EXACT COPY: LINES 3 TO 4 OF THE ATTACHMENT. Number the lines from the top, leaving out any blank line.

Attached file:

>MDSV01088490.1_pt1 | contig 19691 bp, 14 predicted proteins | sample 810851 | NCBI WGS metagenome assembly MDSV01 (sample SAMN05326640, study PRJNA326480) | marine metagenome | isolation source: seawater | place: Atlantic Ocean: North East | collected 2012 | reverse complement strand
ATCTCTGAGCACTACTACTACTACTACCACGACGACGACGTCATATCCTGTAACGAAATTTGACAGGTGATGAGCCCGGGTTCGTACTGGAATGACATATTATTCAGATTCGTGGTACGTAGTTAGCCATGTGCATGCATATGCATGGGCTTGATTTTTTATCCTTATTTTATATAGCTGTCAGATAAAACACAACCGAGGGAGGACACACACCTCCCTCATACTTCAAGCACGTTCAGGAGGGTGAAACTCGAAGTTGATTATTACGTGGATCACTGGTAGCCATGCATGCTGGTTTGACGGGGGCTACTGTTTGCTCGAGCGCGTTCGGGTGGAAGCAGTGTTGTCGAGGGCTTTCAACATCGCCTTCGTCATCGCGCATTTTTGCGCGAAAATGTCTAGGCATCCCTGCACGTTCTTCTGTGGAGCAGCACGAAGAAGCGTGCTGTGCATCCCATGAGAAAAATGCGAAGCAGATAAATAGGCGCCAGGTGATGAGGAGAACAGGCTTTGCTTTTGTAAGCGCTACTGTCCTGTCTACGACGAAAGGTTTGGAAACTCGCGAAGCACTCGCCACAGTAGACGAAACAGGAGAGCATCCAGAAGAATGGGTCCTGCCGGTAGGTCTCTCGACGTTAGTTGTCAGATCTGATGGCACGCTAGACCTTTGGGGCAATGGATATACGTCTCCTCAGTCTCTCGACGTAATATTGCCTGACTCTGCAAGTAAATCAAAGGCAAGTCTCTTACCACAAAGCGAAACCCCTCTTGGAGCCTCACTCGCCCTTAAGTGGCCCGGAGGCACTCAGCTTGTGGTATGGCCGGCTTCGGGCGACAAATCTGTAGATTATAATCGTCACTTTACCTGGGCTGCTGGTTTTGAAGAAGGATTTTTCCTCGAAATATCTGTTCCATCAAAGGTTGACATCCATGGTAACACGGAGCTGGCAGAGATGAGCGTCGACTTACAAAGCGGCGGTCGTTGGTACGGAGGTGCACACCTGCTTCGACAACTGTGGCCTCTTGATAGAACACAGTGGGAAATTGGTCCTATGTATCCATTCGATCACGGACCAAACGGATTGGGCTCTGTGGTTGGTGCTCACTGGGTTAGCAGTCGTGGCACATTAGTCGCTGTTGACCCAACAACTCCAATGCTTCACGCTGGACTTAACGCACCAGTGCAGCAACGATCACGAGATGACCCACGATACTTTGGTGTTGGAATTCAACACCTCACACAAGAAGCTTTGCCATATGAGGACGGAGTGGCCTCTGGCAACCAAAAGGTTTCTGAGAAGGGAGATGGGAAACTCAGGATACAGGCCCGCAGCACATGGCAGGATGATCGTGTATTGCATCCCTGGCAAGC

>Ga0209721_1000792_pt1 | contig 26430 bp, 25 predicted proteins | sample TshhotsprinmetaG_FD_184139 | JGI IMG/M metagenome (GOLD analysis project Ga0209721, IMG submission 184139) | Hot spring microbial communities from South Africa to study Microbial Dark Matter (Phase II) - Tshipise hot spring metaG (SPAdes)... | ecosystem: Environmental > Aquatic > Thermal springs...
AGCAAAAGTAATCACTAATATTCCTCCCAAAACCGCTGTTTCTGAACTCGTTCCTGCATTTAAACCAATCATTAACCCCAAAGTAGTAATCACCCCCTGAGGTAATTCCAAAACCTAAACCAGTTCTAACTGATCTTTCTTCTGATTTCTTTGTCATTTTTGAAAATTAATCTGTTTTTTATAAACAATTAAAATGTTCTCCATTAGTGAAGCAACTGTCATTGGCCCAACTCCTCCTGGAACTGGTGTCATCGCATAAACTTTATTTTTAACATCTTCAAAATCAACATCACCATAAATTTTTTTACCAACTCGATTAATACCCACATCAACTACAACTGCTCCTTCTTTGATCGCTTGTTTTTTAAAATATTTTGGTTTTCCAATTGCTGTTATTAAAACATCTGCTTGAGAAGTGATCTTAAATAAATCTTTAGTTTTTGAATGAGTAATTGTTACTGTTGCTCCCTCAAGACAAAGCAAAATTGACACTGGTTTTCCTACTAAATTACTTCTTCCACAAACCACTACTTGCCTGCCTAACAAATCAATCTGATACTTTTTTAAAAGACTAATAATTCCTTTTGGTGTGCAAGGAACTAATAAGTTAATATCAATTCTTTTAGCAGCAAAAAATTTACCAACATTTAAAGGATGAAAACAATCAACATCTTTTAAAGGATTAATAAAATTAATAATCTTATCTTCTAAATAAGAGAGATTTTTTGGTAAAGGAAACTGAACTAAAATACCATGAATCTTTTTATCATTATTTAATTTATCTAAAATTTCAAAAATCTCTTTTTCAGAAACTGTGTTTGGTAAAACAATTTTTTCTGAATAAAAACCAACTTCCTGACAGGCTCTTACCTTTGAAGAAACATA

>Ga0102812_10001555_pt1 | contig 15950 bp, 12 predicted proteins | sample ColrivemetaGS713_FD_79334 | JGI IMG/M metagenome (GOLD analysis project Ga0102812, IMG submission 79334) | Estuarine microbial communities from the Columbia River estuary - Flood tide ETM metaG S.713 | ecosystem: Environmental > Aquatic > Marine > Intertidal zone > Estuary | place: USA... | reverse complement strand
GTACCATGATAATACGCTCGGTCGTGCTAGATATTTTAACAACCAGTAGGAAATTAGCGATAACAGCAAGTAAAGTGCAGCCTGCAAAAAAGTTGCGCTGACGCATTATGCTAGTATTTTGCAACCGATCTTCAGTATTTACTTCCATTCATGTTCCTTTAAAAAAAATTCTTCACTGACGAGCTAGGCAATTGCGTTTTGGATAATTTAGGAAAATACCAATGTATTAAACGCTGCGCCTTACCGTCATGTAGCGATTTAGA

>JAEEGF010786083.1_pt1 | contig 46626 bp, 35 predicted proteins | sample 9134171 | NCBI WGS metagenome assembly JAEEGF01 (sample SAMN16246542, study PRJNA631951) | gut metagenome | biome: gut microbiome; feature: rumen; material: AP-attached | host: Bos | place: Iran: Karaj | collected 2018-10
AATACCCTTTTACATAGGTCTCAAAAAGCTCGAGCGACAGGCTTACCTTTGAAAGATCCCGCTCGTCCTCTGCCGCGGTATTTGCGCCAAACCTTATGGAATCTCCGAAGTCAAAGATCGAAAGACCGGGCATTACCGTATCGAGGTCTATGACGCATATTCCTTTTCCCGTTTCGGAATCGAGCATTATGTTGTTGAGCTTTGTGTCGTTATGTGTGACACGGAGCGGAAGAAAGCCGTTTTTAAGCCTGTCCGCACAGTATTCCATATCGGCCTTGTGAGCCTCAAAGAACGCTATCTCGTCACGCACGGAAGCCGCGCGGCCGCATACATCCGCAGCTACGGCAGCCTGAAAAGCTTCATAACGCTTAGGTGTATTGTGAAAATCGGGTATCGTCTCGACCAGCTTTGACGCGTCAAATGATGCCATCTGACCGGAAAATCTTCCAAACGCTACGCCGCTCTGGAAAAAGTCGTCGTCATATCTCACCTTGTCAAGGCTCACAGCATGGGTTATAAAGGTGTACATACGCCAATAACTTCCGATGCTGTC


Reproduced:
>Ga0209721_1000792_pt1 | contig 26430 bp, 25 predicted proteins | sample TshhotsprinmetaG_FD_184139 | JGI IMG/M metagenome (GOLD analysis project Ga0209721, IMG submission 184139) | Hot spring microbial communities from South Africa to study Microbial Dark Matter (Phase II) - Tshipise hot spring metaG (SPAdes)... | ecosystem: Environmental > Aquatic > Thermal springs...
AGCAAAAGTAATCACTAATATTCCTCCCAAAACCGCTGTTTCTGAACTCGTTCCTGCATTTAAACCAATCATTAACCCCAAAGTAGTAATCACCCCCTGAGGTAATTCCAAAACCTAAACCAGTTCTAACTGATCTTTCTTCTGATTTCTTTGTCATTTTTGAAAATTAATCTGTTTTTTATAAACAATTAAAATGTTCTCCATTAGTGAAGCAACTGTCATTGGCCCAACTCCTCCTGGAACTGGTGTCATCGCATAAACTTTATTTTTAACATCTTCAAAATCAACATCACCATAAATTTTTTTACCAACTCGATTAATACCCACATCAACTACAACTGCTCCTTCTTTGATCGCTTGTTTTTTAAAATATTTTGGTTTTCCAATTGCTGTTATTAAAACATCTGCTTGAGAAGTGATCTTAAATAAATCTTTAGTTTTTGAATGAGTAATTGTTACTGTTGCTCCCTCAAGACAAAGCAAAATTGACACTGGTTTTCCTACTAAATTACTTCTTCCACAAACCACTACTTGCCTGCCTAACAAATCAATCTGATACTTTTTTAAAAGACTAATAATTCCTTTTGGTGTGCAAGGAACTAATAAGTTAATATCAATTCTTTTAGCAGCAAAAAATTTACCAACATTTAAAGGATGAAAACAATCAACATCTTTTAAAGGATTAATAAAATTAATAATCTTATCTTCTAAATAAGAGAGATTTTTTGGTAAAGGAAACTGAACTAAAATACCATGAATCTTTTTATCATTATTTAATTTATCTAAAATTTCAAAAATCTCTTTTTCAGAAACTGTGTTTGGTAAAACAATTTTTTCTGAATAAAAACCAACTTCCTGACAGGCTCTTACCTTTGAAGAAACATA